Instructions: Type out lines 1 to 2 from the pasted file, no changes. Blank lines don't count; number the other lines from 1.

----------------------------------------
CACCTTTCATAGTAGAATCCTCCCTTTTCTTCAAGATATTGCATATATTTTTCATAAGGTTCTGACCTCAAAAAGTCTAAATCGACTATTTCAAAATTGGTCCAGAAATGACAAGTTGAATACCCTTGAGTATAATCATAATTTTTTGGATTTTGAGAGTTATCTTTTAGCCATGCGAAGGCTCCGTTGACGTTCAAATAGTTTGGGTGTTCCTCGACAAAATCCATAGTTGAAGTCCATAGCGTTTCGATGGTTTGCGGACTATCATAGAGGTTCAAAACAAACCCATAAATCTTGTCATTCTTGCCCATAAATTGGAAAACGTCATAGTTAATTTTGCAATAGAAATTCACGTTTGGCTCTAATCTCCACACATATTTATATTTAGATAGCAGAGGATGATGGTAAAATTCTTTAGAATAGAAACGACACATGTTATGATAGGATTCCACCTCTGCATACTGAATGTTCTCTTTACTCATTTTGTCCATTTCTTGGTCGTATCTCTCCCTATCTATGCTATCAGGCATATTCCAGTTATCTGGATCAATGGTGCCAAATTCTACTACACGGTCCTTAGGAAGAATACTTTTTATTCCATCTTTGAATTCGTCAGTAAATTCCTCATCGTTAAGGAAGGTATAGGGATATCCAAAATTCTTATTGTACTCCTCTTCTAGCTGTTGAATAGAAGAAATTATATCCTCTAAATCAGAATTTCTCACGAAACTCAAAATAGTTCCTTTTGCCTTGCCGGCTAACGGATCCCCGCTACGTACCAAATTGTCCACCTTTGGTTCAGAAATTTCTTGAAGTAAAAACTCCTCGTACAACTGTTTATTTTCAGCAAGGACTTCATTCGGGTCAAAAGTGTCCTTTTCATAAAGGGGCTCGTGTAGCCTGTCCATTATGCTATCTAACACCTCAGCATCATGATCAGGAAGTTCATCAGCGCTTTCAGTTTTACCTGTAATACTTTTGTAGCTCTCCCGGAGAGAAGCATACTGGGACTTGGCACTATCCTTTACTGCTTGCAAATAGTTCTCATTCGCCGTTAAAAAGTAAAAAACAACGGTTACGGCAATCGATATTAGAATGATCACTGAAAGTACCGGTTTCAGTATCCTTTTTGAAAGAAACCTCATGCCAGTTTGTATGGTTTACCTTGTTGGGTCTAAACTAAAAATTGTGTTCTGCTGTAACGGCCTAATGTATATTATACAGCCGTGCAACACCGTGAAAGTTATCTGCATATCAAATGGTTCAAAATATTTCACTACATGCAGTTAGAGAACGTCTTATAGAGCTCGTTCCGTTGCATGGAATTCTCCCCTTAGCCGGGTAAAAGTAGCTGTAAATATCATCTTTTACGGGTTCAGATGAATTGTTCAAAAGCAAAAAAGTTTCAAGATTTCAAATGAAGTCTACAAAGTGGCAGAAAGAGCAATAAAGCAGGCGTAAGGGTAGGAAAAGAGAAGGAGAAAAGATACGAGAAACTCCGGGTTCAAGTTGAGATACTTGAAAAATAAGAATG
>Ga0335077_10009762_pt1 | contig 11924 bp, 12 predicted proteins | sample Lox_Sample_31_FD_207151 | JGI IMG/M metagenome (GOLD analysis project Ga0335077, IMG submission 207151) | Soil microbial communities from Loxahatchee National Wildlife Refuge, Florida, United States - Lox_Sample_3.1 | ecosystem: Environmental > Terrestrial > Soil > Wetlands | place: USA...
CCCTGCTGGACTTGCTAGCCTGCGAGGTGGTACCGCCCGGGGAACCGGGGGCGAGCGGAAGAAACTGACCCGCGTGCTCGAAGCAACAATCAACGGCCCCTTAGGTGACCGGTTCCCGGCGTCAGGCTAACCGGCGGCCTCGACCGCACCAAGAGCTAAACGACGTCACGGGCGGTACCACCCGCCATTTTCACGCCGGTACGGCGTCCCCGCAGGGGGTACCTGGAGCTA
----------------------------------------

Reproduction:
CACCTTTCATAGTAGAATCCTCCCTTTTCTTCAAGATATTGCATATATTTTTCATAAGGTTCTGACCTCAAAAAGTCTAAATCGACTATTTCAAAATTGGTCCAGAAATGACAAGTTGAATACCCTTGAGTATAATCATAATTTTTTGGATTTTGAGAGTTATCTTTTAGCCATGCGAAGGCTCCGTTGACGTTCAAATAGTTTGGGTGTTCCTCGACAAAATCCATAGTTGAAGTCCATAGCGTTTCGATGGTTTGCGGACTATCATAGAGGTTCAAAACAAACCCATAAATCTTGTCATTCTTGCCCATAAATTGGAAAACGTCATAGTTAATTTTGCAATAGAAATTCACGTTTGGCTCTAATCTCCACACATATTTATATTTAGATAGCAGAGGATGATGGTAAAATTCTTTAGAATAGAAACGACACATGTTATGATAGGATTCCACCTCTGCATACTGAATGTTCTCTTTACTCATTTTGTCCATTTCTTGGTCGTATCTCTCCCTATCTATGCTATCAGGCATATTCCAGTTATCTGGATCAATGGTGCCAAATTCTACTACACGGTCCTTAGGAAGAATACTTTTTATTCCATCTTTGAATTCGTCAGTAAATTCCTCATCGTTAAGGAAGGTATAGGGATATCCAAAATTCTTATTGTACTCCTCTTCTAGCTGTTGAATAGAAGAAATTATATCCTCTAAATCAGAATTTCTCACGAAACTCAAAATAGTTCCTTTTGCCTTGCCGGCTAACGGATCCCCGCTACGTACCAAATTGTCCACCTTTGGTTCAGAAATTTCTTGAAGTAAAAACTCCTCGTACAACTGTTTATTTTCAGCAAGGACTTCATTCGGGTCAAAAGTGTCCTTTTCATAAAGGGGCTCGTGTAGCCTGTCCATTATGCTATCTAACACCTCAGCATCATGATCAGGAAGTTCATCAGCGCTTTCAGTTTTACCTGTAATACTTTTGTAGCTCTCCCGGAGAGAAGCATACTGGGACTTGGCACTATCCTTTACTGCTTGCAAATAGTTCTCATTCGCCGTTAAAAAGTAAAAAACAACGGTTACGGCAATCGATATTAGAATGATCACTGAAAGTACCGGTTTCAGTATCCTTTTTGAAAGAAACCTCATGCCAGTTTGTATGGTTTACCTTGTTGGGTCTAAACTAAAAATTGTGTTCTGCTGTAACGGCCTAATGTATATTATACAGCCGTGCAACACCGTGAAAGTTATCTGCATATCAAATGGTTCAAAATATTTCACTACATGCAGTTAGAGAACGTCTTATAGAGCTCGTTCCGTTGCATGGAATTCTCCCCTTAGCCGGGTAAAAGTAGCTGTAAATATCATCTTTTACGGGTTCAGATGAATTGTTCAAAAGCAAAAAAGTTTCAAGATTTCAAATGAAGTCTACAAAGTGGCAGAAAGAGCAATAAAGCAGGCGTAAGGGTAGGAAAAGAGAAGGAGAAAAGATACGAGAAACTCCGGGTTCAAGTTGAGATACTTGAAAAATAAGAATG
>Ga0335077_10009762_pt1 | contig 11924 bp, 12 predicted proteins | sample Lox_Sample_31_FD_207151 | JGI IMG/M metagenome (GOLD analysis project Ga0335077, IMG submission 207151) | Soil microbial communities from Loxahatchee National Wildlife Refuge, Florida, United States - Lox_Sample_3.1 | ecosystem: Environmental > Terrestrial > Soil > Wetlands | place: USA...